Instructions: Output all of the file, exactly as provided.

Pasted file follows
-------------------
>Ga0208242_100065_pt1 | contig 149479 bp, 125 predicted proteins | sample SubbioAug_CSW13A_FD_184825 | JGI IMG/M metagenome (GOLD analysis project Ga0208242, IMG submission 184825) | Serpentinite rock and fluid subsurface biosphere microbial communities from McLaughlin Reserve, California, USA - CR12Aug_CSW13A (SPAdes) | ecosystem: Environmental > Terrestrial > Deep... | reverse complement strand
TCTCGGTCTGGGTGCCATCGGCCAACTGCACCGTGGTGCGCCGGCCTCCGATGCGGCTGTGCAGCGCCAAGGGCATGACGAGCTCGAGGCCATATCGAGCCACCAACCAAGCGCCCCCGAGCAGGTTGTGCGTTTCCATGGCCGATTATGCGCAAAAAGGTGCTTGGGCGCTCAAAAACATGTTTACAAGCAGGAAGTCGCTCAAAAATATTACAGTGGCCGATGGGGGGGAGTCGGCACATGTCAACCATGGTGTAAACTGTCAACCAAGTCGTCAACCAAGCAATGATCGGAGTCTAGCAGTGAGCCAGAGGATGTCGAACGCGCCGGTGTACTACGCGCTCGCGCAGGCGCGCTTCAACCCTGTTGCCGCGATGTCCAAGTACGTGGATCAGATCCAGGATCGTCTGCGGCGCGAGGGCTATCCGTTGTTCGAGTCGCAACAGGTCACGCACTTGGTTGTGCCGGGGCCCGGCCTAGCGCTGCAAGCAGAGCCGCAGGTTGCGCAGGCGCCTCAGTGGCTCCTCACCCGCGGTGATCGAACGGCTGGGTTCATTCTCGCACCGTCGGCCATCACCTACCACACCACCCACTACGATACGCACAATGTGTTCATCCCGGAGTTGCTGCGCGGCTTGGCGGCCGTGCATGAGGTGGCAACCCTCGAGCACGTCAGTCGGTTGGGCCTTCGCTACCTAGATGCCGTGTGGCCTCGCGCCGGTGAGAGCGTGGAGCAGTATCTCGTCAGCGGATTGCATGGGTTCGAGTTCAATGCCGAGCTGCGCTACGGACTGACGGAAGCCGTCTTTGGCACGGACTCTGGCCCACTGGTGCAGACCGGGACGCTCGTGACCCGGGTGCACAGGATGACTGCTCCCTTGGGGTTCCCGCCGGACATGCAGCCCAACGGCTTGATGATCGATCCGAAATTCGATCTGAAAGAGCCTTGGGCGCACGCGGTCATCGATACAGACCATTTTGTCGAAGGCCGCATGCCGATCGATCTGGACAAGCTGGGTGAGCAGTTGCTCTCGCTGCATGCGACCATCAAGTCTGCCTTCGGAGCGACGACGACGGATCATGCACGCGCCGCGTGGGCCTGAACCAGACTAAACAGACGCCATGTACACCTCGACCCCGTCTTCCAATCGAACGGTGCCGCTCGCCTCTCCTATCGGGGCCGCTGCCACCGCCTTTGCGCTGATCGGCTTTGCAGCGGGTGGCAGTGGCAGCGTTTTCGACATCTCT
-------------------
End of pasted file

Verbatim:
>Ga0208242_100065_pt1 | contig 149479 bp, 125 predicted proteins | sample SubbioAug_CSW13A_FD_184825 | JGI IMG/M metagenome (GOLD analysis project Ga0208242, IMG submission 184825) | Serpentinite rock and fluid subsurface biosphere microbial communities from McLaughlin Reserve, California, USA - CR12Aug_CSW13A (SPAdes) | ecosystem: Environmental > Terrestrial > Deep... | reverse complement strand
TCTCGGTCTGGGTGCCATCGGCCAACTGCACCGTGGTGCGCCGGCCTCCGATGCGGCTGTGCAGCGCCAAGGGCATGACGAGCTCGAGGCCATATCGAGCCACCAACCAAGCGCCCCCGAGCAGGTTGTGCGTTTCCATGGCCGATTATGCGCAAAAAGGTGCTTGGGCGCTCAAAAACATGTTTACAAGCAGGAAGTCGCTCAAAAATATTACAGTGGCCGATGGGGGGGAGTCGGCACATGTCAACCATGGTGTAAACTGTCAACCAAGTCGTCAACCAAGCAATGATCGGAGTCTAGCAGTGAGCCAGAGGATGTCGAACGCGCCGGTGTACTACGCGCTCGCGCAGGCGCGCTTCAACCCTGTTGCCGCGATGTCCAAGTACGTGGATCAGATCCAGGATCGTCTGCGGCGCGAGGGCTATCCGTTGTTCGAGTCGCAACAGGTCACGCACTTGGTTGTGCCGGGGCCCGGCCTAGCGCTGCAAGCAGAGCCGCAGGTTGCGCAGGCGCCTCAGTGGCTCCTCACCCGCGGTGATCGAACGGCTGGGTTCATTCTCGCACCGTCGGCCATCACCTACCACACCACCCACTACGATACGCACAATGTGTTCATCCCGGAGTTGCTGCGCGGCTTGGCGGCCGTGCATGAGGTGGCAACCCTCGAGCACGTCAGTCGGTTGGGCCTTCGCTACCTAGATGCCGTGTGGCCTCGCGCCGGTGAGAGCGTGGAGCAGTATCTCGTCAGCGGATTGCATGGGTTCGAGTTCAATGCCGAGCTGCGCTACGGACTGACGGAAGCCGTCTTTGGCACGGACTCTGGCCCACTGGTGCAGACCGGGACGCTCGTGACCCGGGTGCACAGGATGACTGCTCCCTTGGGGTTCCCGCCGGACATGCAGCCCAACGGCTTGATGATCGATCCGAAATTCGATCTGAAAGAGCCTTGGGCGCACGCGGTCATCGATACAGACCATTTTGTCGAAGGCCGCATGCCGATCGATCTGGACAAGCTGGGTGAGCAGTTGCTCTCGCTGCATGCGACCATCAAGTCTGCCTTCGGAGCGACGACGACGGATCATGCACGCGCCGCGTGGGCCTGAACCAGACTAAACAGACGCCATGTACACCTCGACCCCGTCTTCCAATCGAACGGTGCCGCTCGCCTCTCCTATCGGGGCCGCTGCCACCGCCTTTGCGCTGATCGGCTTTGCAGCGGGTGGCAGTGGCAGCGTTTTCGACATCTCT